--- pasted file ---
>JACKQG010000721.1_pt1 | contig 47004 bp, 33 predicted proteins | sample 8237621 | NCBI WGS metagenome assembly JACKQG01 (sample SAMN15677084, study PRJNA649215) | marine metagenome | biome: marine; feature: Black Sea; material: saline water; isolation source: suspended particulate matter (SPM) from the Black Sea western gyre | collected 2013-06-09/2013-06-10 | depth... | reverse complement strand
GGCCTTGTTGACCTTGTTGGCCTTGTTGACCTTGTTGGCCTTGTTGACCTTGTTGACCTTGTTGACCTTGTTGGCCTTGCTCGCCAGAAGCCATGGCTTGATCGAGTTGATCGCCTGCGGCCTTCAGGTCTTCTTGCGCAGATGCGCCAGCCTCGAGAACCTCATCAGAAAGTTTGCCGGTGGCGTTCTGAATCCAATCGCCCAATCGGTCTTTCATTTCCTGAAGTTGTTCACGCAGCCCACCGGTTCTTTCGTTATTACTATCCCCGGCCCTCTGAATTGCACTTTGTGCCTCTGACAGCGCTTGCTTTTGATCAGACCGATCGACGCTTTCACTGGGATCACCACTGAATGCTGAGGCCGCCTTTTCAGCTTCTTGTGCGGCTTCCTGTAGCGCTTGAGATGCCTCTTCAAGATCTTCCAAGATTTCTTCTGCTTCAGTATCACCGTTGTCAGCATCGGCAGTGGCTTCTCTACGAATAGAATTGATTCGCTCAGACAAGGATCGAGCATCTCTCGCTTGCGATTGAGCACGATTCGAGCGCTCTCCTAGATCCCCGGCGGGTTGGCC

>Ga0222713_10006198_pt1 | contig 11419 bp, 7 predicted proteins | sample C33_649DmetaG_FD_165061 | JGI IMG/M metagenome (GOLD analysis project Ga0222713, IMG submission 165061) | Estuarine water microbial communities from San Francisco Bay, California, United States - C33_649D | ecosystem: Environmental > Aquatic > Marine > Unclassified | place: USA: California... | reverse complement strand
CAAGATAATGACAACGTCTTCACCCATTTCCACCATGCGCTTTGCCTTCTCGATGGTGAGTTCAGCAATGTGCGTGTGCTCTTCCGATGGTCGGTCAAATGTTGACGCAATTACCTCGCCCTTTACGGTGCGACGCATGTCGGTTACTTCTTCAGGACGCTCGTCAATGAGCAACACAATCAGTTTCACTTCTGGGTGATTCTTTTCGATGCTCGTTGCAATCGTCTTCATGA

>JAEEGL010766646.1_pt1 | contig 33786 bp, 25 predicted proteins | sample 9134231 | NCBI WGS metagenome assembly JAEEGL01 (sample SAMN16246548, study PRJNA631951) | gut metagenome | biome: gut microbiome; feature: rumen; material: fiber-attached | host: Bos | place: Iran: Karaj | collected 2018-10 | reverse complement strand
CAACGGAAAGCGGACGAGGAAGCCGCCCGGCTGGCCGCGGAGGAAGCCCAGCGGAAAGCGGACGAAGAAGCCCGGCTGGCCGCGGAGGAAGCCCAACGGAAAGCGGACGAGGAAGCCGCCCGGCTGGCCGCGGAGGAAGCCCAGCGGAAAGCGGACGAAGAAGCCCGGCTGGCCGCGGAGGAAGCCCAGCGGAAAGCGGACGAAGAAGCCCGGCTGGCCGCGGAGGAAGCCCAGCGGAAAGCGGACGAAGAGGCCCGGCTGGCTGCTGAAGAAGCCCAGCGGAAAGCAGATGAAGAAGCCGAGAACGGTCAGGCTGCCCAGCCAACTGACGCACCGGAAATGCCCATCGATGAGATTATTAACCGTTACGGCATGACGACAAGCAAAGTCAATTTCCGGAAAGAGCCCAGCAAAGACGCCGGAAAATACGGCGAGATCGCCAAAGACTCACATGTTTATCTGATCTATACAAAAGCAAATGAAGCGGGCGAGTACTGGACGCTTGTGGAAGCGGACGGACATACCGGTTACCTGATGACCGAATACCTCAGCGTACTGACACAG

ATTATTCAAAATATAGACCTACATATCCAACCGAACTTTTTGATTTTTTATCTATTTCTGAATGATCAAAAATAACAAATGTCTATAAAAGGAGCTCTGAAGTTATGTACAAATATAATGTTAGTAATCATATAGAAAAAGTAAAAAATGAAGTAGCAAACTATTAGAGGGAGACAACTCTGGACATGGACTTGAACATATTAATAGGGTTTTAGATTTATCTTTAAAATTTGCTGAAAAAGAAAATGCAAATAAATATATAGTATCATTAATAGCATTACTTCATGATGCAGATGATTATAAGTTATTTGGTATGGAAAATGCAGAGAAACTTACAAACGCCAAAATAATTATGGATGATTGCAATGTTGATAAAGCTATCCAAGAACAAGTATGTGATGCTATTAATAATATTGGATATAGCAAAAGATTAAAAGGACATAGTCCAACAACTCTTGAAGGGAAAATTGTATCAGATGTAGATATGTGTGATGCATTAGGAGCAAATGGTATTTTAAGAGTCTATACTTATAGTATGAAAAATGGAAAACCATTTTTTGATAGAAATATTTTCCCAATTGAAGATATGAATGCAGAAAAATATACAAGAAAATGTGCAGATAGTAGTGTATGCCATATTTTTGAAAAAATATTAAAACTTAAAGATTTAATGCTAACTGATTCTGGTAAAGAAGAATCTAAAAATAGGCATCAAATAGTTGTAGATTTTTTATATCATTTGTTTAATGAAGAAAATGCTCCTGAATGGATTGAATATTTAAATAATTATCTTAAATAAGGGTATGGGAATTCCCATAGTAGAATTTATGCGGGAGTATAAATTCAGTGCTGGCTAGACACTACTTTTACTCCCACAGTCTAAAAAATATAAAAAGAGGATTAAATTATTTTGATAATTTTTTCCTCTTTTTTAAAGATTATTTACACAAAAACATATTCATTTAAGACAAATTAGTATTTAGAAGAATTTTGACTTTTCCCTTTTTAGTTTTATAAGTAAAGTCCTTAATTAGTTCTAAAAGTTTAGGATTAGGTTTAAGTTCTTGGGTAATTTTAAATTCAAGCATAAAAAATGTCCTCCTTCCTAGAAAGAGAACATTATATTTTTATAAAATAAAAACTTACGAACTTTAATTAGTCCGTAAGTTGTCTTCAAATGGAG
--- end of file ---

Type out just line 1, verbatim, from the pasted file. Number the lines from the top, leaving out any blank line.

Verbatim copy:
>JACKQG010000721.1_pt1 | contig 47004 bp, 33 predicted proteins | sample 8237621 | NCBI WGS metagenome assembly JACKQG01 (sample SAMN15677084, study PRJNA649215) | marine metagenome | biome: marine; feature: Black Sea; material: saline water; isolation source: suspended particulate matter (SPM) from the Black Sea western gyre | collected 2013-06-09/2013-06-10 | depth... | reverse complement strand